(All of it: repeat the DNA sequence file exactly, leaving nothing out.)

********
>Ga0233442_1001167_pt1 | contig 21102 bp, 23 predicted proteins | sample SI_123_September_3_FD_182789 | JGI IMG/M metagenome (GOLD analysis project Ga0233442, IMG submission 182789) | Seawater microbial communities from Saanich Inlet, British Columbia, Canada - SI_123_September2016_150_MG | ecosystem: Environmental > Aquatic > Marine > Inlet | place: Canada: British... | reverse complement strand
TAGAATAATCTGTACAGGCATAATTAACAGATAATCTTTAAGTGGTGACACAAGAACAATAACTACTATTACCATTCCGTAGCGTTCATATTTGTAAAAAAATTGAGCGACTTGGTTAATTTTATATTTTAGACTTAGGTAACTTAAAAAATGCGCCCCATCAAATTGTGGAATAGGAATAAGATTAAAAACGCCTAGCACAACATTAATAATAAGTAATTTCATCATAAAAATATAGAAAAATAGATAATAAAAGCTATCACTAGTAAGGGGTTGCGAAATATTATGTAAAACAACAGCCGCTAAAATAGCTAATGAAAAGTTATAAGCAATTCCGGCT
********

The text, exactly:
>Ga0233442_1001167_pt1 | contig 21102 bp, 23 predicted proteins | sample SI_123_September_3_FD_182789 | JGI IMG/M metagenome (GOLD analysis project Ga0233442, IMG submission 182789) | Seawater microbial communities from Saanich Inlet, British Columbia, Canada - SI_123_September2016_150_MG | ecosystem: Environmental > Aquatic > Marine > Inlet | place: Canada: British... | reverse complement strand
TAGAATAATCTGTACAGGCATAATTAACAGATAATCTTTAAGTGGTGACACAAGAACAATAACTACTATTACCATTCCGTAGCGTTCATATTTGTAAAAAAATTGAGCGACTTGGTTAATTTTATATTTTAGACTTAGGTAACTTAAAAAATGCGCCCCATCAAATTGTGGAATAGGAATAAGATTAAAAACGCCTAGCACAACATTAATAATAAGTAATTTCATCATAAAAATATAGAAAAATAGATAATAAAAGCTATCACTAGTAAGGGGTTGCGAAATATTATGTAAAACAACAGCCGCTAAAATAGCTAATGAAAAGTTATAAGCAATTCCGGCT